Bodabodas are slowly becoming the preferred means of transport in Mandera.
Many residents pre ,thanks to its ability to manoeuvre through rough terrain. Pastoral communities have embraced the boda bodas that were less popular in the past.
Those who spoke to the Star said it has made life easier. Residents not only use them for movement, but to transport their livestock to the market.
The boda bodas have createdjobs for many youths.
The majority of Mandera roads are not tarmacked, making it difficult for some vehicles to operate. Motorists are afraid of damaging their vehicles.
In the remote area of Takaba in Mandera West, several pastoralists and their animals, mostly goats and sheep, are transported using boda bodas.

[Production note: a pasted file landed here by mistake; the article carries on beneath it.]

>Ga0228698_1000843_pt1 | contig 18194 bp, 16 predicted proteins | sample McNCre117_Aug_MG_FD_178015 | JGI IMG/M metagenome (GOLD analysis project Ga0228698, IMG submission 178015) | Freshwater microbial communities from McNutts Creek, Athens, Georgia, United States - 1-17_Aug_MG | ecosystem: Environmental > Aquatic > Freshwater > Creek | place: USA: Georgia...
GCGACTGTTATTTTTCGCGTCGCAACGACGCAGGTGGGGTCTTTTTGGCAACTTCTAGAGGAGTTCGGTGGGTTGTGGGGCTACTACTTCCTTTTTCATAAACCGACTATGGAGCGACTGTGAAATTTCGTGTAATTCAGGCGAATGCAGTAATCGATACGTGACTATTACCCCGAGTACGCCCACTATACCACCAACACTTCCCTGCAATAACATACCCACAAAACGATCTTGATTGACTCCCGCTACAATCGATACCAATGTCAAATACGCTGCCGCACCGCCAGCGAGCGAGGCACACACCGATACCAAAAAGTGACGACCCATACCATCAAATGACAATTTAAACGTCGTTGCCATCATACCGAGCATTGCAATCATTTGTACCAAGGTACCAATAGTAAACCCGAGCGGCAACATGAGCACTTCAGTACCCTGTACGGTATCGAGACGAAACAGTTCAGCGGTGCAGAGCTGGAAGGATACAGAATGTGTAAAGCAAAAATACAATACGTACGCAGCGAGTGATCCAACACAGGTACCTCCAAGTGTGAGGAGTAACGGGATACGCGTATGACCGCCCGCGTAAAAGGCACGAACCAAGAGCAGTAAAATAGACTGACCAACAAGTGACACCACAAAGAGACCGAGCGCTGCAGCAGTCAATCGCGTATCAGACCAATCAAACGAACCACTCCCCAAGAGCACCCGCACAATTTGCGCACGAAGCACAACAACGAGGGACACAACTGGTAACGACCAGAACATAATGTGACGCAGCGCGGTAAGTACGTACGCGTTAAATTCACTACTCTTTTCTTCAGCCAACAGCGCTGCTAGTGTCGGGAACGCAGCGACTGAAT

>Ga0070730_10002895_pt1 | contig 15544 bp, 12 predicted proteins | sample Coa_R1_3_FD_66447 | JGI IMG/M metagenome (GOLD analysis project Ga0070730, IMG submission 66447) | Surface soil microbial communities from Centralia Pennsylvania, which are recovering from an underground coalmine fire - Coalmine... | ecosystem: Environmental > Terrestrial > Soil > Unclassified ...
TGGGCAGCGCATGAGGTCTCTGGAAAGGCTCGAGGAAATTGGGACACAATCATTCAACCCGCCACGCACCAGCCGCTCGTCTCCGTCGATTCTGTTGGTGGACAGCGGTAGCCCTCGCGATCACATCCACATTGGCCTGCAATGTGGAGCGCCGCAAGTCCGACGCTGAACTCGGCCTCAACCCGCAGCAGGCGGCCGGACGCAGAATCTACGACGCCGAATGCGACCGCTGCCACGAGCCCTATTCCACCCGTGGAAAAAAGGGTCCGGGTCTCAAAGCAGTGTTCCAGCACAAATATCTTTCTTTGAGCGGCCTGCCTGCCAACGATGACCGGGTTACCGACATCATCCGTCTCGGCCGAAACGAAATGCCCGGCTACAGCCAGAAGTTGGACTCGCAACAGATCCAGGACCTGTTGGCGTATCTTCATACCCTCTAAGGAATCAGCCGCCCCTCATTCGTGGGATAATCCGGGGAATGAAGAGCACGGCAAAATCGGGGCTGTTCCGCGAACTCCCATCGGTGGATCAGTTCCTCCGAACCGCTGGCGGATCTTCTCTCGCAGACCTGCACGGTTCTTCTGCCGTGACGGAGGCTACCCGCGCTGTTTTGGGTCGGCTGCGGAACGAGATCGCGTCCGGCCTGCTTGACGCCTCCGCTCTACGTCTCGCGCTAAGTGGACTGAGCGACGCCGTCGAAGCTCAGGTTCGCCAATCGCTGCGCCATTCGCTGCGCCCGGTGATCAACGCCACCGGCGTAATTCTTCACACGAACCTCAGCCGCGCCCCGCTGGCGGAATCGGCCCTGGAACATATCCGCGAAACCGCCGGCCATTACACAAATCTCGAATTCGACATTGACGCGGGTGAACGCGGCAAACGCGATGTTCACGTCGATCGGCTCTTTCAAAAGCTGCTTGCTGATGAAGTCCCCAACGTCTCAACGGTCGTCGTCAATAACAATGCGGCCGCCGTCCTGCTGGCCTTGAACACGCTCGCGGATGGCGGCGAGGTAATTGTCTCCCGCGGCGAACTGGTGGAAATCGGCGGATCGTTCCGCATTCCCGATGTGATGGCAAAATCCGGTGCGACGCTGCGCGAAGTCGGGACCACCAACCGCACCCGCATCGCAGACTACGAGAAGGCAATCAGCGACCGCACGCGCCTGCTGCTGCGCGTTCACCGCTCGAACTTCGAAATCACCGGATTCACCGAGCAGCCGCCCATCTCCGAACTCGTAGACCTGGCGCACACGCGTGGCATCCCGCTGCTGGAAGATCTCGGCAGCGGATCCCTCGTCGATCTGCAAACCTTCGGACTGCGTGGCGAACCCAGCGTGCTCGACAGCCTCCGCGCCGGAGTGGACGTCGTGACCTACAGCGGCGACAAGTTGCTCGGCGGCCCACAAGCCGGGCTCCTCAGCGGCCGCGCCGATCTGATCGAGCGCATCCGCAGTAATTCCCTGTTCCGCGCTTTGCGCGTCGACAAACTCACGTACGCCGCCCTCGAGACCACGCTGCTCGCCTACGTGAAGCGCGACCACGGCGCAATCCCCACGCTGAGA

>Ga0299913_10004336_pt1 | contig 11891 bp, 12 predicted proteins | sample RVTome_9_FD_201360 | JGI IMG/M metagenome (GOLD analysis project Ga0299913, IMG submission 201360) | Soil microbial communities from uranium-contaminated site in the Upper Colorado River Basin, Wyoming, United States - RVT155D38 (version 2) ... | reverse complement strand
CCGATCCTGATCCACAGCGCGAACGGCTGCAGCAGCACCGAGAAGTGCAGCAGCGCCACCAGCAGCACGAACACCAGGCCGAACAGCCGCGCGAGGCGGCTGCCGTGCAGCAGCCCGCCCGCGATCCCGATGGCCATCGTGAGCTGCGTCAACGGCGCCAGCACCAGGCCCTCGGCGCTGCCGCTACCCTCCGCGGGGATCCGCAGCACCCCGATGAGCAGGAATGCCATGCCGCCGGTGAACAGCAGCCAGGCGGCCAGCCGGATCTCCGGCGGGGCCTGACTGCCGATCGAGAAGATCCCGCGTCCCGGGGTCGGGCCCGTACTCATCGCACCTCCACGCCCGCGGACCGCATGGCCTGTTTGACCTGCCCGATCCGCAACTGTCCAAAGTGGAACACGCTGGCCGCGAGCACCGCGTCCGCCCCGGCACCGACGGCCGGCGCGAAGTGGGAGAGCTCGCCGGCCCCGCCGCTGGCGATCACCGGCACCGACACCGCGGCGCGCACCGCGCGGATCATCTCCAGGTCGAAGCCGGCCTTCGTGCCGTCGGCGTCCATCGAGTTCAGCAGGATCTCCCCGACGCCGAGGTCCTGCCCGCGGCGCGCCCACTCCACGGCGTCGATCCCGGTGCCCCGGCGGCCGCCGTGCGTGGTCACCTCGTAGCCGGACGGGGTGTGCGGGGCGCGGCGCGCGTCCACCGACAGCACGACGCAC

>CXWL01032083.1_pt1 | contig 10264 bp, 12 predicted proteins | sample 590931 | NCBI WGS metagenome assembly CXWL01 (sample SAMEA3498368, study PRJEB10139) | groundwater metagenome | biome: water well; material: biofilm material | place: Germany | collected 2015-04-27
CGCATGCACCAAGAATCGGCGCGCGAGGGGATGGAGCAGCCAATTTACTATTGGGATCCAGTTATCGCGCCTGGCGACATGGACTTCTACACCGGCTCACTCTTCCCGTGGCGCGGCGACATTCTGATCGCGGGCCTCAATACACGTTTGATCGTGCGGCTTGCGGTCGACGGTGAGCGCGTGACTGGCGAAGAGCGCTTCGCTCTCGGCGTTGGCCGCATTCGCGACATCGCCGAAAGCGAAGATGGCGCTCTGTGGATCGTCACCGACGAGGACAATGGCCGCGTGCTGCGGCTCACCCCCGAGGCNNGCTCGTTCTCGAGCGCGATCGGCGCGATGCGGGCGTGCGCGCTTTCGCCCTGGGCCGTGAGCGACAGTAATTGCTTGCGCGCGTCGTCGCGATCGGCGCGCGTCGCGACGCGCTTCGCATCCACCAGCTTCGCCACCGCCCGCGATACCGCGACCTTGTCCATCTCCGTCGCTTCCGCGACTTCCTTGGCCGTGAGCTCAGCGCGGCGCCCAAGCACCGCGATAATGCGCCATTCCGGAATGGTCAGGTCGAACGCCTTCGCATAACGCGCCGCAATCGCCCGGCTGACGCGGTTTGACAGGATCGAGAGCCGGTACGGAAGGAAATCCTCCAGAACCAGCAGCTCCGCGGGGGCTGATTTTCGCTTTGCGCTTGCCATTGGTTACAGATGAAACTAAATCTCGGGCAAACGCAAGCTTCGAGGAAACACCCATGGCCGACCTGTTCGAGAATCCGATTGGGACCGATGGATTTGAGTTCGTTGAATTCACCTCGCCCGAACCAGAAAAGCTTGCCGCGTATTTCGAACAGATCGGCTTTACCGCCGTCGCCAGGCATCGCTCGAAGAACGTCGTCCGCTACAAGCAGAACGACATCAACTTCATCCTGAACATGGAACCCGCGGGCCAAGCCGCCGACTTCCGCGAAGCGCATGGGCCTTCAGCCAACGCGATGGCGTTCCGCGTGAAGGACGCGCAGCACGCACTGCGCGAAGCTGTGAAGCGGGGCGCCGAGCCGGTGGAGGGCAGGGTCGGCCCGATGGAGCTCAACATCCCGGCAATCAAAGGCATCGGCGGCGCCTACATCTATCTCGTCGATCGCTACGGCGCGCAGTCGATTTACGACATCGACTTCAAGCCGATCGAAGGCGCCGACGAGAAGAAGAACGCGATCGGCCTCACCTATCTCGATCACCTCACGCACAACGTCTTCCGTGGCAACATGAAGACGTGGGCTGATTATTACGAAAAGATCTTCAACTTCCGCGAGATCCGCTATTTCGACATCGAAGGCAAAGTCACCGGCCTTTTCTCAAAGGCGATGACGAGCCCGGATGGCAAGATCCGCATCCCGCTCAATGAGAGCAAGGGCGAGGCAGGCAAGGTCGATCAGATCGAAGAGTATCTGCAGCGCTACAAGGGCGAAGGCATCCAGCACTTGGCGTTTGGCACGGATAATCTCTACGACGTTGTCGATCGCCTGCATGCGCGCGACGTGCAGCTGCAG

“I am from Gither village, some 120km from Takaba town. I wanted to sell these two goats which are very weak and can barely walk. Thanks to the boda boda I have managed to get them here [to the market]. It did not cost me much. If I decided to walk with them, they would have died on the way,” Abdi Mohamed said.
Before the boda bodas, the pastoral community spent hours, sometimes days, to reach nearby villages or towns to sell market goods or transact businesses.
Abdullahi Birik, a resident of Takaba, said the boda boads have helped them locate their animals in case they get lost in the wild while in search of pasture.
“Just last week while grazing my animals, I noticed 10 of them were missing. I searched for them deep in the bushes with the help of a boda boda and found them,” he said.
The residents use the bikes to transport patients to hospitals and health centres, especially during emergencies. The boda bodas have created hundreds of jobs for many youth, including Benard Owino, who is originally from Siaya. He runs a boda boda garage, which he says earns him his livelihood.